Archive: February 2015

DGCL §220 Books and Records Request Improper as Stockholder Demonstrates Proper Purpose but is Unable to Show Loss or Harm to Corporation

By Porter Sesnon and Kristy Harlan

A Final Master’s Report recommended that the Chancery Court deny a plaintiff’s motion for summary judgment and grant the defendant’s cross-motion for summary judgment, relating to plaintiff’s demand to inspect a Delaware corporation’s books and records to investigate possible mismanagement, waste and breaches of fiduciary duty.

In October 2012, the plaintiff, Mr. Walther, made a demand to inspect the books and records of ITT Educational Services, Inc. (“ITT”) under Section 220 of the Delaware General Corporation Law (“DGCL”).  The Section 220 request stemmed from ITT’s public disclosures and a Majority Committee Staff Report (“Committee Report”) issued by the U.S. Senate Health, Education, Labor and Pensions Committee relating to ITT’s compliance with federal Title IV student loan eligibility requirements and its student loan default rates.

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Chancery Court Finds No Fiduciary Duty for Limited Partners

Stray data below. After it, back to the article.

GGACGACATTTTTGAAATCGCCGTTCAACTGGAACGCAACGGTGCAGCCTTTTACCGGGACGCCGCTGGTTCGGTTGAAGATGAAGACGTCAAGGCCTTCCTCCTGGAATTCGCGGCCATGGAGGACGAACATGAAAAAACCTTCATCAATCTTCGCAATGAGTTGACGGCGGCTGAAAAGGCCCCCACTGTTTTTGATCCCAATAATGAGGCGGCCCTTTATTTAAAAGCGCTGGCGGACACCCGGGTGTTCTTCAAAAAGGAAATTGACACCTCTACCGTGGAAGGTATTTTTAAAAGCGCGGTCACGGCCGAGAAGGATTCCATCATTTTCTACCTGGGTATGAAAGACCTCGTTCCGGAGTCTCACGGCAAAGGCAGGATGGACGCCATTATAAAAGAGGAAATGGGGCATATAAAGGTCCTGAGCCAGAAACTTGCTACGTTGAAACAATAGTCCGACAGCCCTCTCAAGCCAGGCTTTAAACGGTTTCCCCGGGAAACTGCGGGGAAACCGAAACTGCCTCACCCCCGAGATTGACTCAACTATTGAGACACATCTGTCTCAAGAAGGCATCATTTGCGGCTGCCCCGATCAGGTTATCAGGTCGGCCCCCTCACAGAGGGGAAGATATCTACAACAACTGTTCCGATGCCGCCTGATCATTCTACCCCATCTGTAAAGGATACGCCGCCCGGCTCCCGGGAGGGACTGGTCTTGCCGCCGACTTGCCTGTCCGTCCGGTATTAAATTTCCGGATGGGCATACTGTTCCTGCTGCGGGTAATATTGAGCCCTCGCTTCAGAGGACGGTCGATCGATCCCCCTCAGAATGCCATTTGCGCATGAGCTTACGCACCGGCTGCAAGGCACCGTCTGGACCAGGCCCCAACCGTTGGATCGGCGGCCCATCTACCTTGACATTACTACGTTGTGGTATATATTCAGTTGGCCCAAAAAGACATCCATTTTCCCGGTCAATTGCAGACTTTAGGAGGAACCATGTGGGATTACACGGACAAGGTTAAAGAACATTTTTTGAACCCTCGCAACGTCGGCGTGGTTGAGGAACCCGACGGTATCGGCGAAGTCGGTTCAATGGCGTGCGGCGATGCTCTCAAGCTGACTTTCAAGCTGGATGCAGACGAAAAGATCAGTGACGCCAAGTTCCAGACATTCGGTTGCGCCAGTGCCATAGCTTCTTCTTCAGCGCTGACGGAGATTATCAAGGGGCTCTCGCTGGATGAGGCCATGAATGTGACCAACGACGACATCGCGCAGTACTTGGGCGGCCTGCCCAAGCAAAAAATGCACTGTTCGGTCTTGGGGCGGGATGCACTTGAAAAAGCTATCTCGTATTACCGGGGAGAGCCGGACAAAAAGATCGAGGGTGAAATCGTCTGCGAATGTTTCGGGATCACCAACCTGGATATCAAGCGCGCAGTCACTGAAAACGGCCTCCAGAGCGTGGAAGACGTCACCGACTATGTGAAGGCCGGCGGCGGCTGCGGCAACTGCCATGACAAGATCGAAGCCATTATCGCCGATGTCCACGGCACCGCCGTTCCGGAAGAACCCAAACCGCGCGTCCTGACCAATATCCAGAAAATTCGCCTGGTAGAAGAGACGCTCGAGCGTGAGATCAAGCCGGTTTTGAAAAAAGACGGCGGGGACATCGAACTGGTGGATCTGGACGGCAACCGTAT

By Scott Waxman and Eric Jay

Chancery Court grants motion to dismiss against former limited partners seeking damages for a freeze-out merger they claimed was a self-dealing transaction by the general partner and its affiliates.  The Court granted the motion to dismiss for lack of subject matter jurisdiction with regard to the general partner defendants based on a standard arbitration clause that referenced AAA Rules. The Court also granted the motion to dismiss for failure to state a claim with regard to the affiliated limited partner defendants because majority ownership of the merged entities, without more, did not create a fiduciary duty to the plaintiffs.